76 Biological Endpoints Specific Target -Eligibility restricted -Stronger effect (Smaller sample size) -More convincing evidence

77 Biological Endpoints Specific Target Not specific (e.g. TLI) -Weaker effect (large sample size) -Need for a randomised control group -Less convincing evidence

78 Biological Endpoints -Sensitivity and Specificity of the Endpoint? (preclin. studies, studies in other cancers, with similar treatments) Wrong endpoint  effective treatment discarded

79 Biological Endpoints -Sensitivity and Specificity of the Endpoint? -Eligible patients -Measurable target -Patients amenable to multiple biopsies -Organizational and clinical burden

80 Biological Endpoints -Sensitivity and Specificity of the Endpoint? -Eligible patients -Sufficient evidence to start a phase III trial?

81 Endpoints in Phase II (I-II) trials 2. Clinical (surrogate) Endpoints

82 Endpoints in Phase II (I-II) trials 2. Clinical (surrogate) Endpoints Objective response –Plausible? –Specific (>50% reduction in tumor mass within few months) –Sensitive? If not observed, the treatment can be discarded as inactive?

83 Endpoints in Phase II (I-II) trials 2. Clinical (surrogate) Endpoints Objective response Time to progression/relapse (median TTP, % Progression- free at 6 months, etc.)

84 Endpoints in Phase II (I-II) trials 2. Clinical (surrogate) Endpoints Objective response Time to progression/relapse –Historical data unreliable (control group?) –Randomised? –2 stage designs? –Sample Size? (close to phase III trials)

85 Time to Progression/Relapse Surrogate endpoint! If a relevant effect on TTP is seen in a phase II trial, is the randomised Phase III trial still ethical?

86 Endpoints in Phase II (I-II) trials 2. Clinical Endpoints Objective response Time to progression/relapse Clinical Benefit (QoL, improvement in symtoms, combined endpoints) –Validated? –Same problems of TTP

87 b) Designs in Phase II (I-II) trials 1.Single-arm designs Absolute values (e.g. 50% resp. Rate) Relative to Historical Controls Before-after designs –Regression to the mean? –Natural history of the tumor? –Bias?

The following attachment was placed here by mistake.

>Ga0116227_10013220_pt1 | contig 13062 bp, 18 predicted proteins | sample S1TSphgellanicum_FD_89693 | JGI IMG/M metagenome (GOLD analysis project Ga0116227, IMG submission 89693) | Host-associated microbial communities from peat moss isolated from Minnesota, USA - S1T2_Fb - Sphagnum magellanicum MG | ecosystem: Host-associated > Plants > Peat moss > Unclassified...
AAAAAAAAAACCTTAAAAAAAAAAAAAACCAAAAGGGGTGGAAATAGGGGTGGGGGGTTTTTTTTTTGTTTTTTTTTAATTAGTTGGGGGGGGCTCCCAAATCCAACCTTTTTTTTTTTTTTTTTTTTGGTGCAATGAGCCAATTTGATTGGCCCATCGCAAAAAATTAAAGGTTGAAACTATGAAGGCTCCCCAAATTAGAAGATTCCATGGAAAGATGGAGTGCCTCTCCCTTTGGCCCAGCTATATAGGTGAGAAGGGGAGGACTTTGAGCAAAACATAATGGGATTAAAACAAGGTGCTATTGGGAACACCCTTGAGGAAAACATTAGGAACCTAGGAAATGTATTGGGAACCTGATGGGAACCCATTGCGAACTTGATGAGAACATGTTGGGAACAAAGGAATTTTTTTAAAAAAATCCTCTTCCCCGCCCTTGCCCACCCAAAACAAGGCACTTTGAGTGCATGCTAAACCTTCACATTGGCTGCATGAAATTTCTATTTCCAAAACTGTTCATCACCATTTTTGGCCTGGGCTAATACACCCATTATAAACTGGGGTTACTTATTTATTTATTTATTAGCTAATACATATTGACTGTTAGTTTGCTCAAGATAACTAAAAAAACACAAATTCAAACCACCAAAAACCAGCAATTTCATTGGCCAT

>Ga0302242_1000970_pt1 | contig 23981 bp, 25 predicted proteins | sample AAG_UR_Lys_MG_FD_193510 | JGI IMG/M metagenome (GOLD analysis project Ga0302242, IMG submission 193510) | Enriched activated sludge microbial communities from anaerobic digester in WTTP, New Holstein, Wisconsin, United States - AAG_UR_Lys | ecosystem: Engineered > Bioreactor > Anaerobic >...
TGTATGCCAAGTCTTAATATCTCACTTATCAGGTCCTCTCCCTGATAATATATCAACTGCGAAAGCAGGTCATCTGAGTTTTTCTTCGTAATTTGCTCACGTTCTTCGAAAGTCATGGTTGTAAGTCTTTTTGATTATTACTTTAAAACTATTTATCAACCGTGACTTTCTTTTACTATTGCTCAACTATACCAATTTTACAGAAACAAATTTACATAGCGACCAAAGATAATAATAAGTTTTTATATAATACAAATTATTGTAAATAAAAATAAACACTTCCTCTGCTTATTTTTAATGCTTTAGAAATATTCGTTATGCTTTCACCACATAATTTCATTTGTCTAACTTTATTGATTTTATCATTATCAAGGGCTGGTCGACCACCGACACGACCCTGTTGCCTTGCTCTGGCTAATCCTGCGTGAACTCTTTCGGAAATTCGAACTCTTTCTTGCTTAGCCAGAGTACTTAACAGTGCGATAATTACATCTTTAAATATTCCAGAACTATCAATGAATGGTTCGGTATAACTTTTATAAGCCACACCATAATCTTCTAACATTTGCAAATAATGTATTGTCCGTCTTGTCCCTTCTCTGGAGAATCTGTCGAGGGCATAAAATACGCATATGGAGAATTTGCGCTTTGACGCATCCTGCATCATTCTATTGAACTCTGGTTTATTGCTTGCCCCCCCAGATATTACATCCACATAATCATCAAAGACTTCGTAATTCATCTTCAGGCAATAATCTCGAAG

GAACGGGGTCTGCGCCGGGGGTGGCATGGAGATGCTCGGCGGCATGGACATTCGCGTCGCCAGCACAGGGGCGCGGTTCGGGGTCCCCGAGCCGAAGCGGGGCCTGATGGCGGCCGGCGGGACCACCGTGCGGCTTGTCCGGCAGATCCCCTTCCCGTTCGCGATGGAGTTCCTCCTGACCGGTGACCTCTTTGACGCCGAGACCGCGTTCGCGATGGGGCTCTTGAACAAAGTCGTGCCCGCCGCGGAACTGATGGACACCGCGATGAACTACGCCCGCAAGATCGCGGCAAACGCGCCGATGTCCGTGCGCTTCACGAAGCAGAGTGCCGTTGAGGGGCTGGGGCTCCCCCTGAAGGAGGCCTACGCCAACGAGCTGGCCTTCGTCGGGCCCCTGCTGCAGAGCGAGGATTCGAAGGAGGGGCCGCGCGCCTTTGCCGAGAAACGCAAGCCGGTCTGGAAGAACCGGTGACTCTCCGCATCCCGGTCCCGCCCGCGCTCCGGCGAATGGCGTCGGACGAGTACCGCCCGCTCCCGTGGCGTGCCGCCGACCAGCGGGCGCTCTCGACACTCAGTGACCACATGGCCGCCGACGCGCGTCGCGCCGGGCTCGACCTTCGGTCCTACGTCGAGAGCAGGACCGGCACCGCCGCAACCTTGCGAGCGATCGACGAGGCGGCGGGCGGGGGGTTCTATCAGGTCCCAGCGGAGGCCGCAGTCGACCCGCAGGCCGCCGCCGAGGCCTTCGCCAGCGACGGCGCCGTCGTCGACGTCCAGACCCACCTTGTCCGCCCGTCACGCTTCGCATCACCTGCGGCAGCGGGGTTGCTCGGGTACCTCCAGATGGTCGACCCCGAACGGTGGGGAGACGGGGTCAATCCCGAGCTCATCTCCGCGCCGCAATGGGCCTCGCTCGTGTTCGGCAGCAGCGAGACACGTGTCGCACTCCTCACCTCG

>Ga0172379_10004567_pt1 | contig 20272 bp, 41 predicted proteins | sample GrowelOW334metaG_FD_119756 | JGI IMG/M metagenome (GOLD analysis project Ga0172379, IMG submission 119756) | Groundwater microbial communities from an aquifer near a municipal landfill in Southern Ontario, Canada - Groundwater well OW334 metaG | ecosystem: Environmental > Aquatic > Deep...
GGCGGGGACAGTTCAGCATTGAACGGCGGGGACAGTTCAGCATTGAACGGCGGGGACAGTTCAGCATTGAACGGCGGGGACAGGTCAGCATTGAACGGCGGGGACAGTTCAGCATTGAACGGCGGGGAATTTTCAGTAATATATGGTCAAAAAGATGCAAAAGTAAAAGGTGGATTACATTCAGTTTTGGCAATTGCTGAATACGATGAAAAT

88 Designs in Phase II (I-II) trials 1.Single-arm designs: Can be used if a) The endpoint is very specific or b) Historical data are very solid and stable and c) The endpoint can be assessed objectively/unbiasedly

89 Designs in Phase II (I-II) trials 1.Single-arm designs 2.Non-comparative randomised trials Used to select the most active drug(s) among a series of drugs/combinations Problems in the interpretation of results Seldom used with novel therapies

90 Designs in Phase II (I-II) trials 1.Single-arm designs 2.Non-comparative randomised trials 3.Randomised comparative Phase II trials Necessary for non specific endpoints Sample Size < than in Phase III trials Various designs (e.g. random discontinuation)

91 Randomised Phase II (I-II) trials Control arm Untreated ? –Responding/Stable pts after standard therapy –Patients not candidate to further therapies –To encourage pts to participate If endpoint is TTP, cross-over after progression If biological endpoint, cross over after its assessment

92 Randomised Phase II (I-II) trials Control arm Untreated ? Standard (chemo)therapy? –Same chemotherapy also in exp. arm –Negative/positive interactions?

93 Randomised Phase II (I-II) trials Reduced Sample Size Large Effect (esp. for biological endpoints) Relaxed significance level –0.10 (-23%) –0.20 (- 47%) Stopping rules for evidence of futility (clearly inactive treatment)

94 c) Selection of patients for Phase II trials –Bearing the (presumed) target Increased power

95 Trial in Unselected patients - Response rate from 20% to 40% (in pts with the target)  =0.05  =0-2

96 Target? Not always a yes/no phenomenon (e.g. number of copies of HER2) Reliability of assessement (technique, inter- intra-laboratory variability) Necessary but not sufficient (e.g. EGFR and K- ras mutation) Sufficient but not necessary (e.g. multitargeted agents)

97 c) Selection of patients for Phase II trials –Bearing the (presumed) target Increased power Only if strong biologic rationale Risk if wrong target

98 Phase II (I-II) trials Selection of patients –With the (presumed) target –All patients Identification a posteriori of markers of susceptibility (targets) Much larger sample size (if true target)

99 Unselected patients 182 pts 300 pts 600 pts 900 pts

100 Phase II (I-II) trials Selection of patients –With the (presumed) target –All patients –‘Enriched’ populations (unbalanced sampling of pts with the target)